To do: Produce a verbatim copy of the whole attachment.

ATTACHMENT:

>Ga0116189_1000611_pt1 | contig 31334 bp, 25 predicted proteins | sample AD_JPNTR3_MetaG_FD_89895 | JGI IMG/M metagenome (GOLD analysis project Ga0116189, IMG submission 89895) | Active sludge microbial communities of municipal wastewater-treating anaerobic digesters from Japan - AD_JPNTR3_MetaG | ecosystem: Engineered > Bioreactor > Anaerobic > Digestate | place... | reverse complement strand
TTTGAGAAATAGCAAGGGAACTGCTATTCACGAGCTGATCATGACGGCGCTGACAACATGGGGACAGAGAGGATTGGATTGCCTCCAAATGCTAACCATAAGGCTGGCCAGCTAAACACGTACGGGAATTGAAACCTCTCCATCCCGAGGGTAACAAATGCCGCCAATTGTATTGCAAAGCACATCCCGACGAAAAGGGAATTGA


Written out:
>Ga0116189_1000611_pt1 | contig 31334 bp, 25 predicted proteins | sample AD_JPNTR3_MetaG_FD_89895 | JGI IMG/M metagenome (GOLD analysis project Ga0116189, IMG submission 89895) | Active sludge microbial communities of municipal wastewater-treating anaerobic digesters from Japan - AD_JPNTR3_MetaG | ecosystem: Engineered > Bioreactor > Anaerobic > Digestate | place... | reverse complement strand
TTTGAGAAATAGCAAGGGAACTGCTATTCACGAGCTGATCATGACGGCGCTGACAACATGGGGACAGAGAGGATTGGATTGCCTCCAAATGCTAACCATAAGGCTGGCCAGCTAAACACGTACGGGAATTGAAACCTCTCCATCCCGAGGGTAACAAATGCCGCCAATTGTATTGCAAAGCACATCCCGACGAAAAGGGAATTGA